The Spanish, Irish, U.K., and U.S. property bubbles all stalled in 2006. Correa was first elected president in late 2006. As he came to leadership in 2007, many of Ecuador's leading trading partners' economies were slowing. By 2008, the U.S. and much of Europe were recognizing that they had fallen into the Great Recession. The fact that these nations were falling into recession made it less attractive for Ecuadorians to emigrate to Spain and the U.S., but it also reduced remittances and potential Ecuadorian exports. Remittances are Ecuador's second largest source of external funds (after oil sales), so any reduction in remittances posed a serious danger to Ecuador's economy. Spain and the U.S. are important trade partners of Ecuador, so their severe recessions were likely to drag Ecuador into recession. The combined effect of the recessions in Spain and the U.S. on remittances and exports was likely to lead to increased Ecuadorian unemployment. Increased unemployment could have increased emigration from Ecuador.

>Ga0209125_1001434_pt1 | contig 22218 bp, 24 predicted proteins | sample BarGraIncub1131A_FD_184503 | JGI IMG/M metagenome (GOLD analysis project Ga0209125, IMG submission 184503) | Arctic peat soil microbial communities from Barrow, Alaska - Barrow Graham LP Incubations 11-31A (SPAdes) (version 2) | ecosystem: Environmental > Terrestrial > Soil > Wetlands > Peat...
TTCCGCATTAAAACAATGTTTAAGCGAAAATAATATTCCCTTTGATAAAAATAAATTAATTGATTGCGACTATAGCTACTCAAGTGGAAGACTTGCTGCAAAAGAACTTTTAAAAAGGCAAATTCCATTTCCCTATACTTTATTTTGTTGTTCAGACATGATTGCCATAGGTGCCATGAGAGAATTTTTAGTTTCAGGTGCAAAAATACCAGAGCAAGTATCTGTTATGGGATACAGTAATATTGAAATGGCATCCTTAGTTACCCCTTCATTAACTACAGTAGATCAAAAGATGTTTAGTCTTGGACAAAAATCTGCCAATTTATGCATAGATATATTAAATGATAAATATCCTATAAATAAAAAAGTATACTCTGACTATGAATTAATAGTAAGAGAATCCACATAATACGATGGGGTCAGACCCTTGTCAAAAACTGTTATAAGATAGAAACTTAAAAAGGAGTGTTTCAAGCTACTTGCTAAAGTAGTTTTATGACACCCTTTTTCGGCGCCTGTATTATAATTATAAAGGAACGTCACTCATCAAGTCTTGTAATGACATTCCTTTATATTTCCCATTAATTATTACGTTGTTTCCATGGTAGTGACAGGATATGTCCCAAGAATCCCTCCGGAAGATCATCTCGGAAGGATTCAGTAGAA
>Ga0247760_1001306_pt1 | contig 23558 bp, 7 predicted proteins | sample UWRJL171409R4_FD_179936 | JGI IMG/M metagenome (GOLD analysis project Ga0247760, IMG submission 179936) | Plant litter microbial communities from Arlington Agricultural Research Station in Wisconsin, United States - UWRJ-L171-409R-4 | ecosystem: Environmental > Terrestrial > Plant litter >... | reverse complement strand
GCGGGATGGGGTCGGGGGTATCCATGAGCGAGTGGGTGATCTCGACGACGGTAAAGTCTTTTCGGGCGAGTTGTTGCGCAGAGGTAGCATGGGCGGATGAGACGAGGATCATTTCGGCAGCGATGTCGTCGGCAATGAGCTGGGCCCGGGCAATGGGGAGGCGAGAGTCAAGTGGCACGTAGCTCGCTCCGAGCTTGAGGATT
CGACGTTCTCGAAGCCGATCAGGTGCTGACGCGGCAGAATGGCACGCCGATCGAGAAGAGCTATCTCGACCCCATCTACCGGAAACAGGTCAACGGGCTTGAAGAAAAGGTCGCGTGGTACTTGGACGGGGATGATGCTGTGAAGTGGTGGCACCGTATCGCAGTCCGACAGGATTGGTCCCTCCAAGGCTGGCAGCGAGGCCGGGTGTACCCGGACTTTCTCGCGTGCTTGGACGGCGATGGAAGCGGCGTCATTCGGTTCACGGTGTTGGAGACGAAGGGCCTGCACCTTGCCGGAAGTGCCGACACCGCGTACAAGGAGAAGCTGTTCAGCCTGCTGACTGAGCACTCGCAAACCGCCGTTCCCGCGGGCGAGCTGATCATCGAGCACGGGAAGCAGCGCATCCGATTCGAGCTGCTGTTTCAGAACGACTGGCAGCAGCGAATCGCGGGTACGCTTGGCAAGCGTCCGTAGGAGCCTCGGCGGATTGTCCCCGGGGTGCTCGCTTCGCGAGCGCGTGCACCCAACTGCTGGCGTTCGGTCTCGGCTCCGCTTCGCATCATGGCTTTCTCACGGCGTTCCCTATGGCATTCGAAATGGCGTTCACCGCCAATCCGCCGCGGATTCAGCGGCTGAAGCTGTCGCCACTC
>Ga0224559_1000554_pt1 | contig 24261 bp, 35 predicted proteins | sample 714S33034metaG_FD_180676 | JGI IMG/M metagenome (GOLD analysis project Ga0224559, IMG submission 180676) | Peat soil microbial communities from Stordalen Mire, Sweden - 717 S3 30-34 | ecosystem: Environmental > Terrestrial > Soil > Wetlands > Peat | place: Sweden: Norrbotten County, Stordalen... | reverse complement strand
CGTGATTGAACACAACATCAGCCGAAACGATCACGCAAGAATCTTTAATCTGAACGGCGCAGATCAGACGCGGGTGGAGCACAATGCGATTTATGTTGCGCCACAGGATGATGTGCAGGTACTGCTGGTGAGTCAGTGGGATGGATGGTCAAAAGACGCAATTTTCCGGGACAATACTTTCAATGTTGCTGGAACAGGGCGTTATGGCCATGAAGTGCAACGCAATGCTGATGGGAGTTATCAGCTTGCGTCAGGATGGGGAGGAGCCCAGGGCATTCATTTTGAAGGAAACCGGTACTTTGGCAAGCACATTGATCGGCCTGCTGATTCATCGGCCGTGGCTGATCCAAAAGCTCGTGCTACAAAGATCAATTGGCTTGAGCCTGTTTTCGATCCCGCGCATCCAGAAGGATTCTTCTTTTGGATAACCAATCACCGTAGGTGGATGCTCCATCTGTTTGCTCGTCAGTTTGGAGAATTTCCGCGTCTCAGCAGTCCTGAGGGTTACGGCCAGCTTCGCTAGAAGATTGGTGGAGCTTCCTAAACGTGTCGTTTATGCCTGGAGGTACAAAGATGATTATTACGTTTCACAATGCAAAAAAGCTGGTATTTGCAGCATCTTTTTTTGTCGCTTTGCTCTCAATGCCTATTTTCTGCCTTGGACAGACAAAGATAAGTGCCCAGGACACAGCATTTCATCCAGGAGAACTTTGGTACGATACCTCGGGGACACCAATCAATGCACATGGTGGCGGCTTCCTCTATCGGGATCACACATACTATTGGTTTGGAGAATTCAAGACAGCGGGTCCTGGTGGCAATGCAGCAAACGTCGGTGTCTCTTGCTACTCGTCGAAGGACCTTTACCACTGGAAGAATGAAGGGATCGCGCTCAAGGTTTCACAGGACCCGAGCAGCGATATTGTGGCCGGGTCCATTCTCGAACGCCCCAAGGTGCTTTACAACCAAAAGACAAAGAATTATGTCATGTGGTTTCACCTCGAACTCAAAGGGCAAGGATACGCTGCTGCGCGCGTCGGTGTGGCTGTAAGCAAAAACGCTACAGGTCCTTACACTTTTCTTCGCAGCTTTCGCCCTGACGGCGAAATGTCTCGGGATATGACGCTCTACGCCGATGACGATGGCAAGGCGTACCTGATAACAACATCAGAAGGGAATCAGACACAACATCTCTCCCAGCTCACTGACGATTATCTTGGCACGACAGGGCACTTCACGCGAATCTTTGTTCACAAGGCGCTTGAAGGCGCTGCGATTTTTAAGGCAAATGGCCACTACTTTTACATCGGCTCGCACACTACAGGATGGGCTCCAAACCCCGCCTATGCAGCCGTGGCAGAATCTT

From the start of his presidency, Correa made reducing unemployment and emigration major priorities. Correa's task was made much more difficult by the fact that Ecuador does not have a sovereign currency (it uses the U.S. dollar as its currency). This meant that it was exposed to the bond vigilantes and had vastly less ability to adopt the stimulus programs that could have reduced unemployment much more quickly. As an economist, Correa was aware of these facts and warned that the use of the U.S. dollar as Ecuador's currency sharply constrained the nation's policy options. Correa warned the nation about the risk but he is a pragmatist rather than a dogmatist and he recognized that readopting a sovereign currency was not politically feasible. He was a great proponent of the creation of a Bank of the South that could finesse some of the problems caused by Ecuador's use of the U.S. dollar, but he realized that this was a long-term project. Correa realized that he would need to create immediately the ability to expand education and jobs programs. He also recognized that Ecuador's sovereign debt added a crippling constraint to Ecuador's ability to grow and reduce unemployment and migration through such programs.
Correa took the three essential steps to minimize this sovereign debt constraint. He repudiated the debt, repurchased the great bulk of the debt at a large discount, and he secured a large loan from China. The loan ensured that Ecuador would continue to have access to credit to fund investments that would increase jobs, increase social mobility and stability, and reduce emigration. This creative and just solution demonstrated the advantages of having a real economist not in thrall of failed dogmas as a national leader.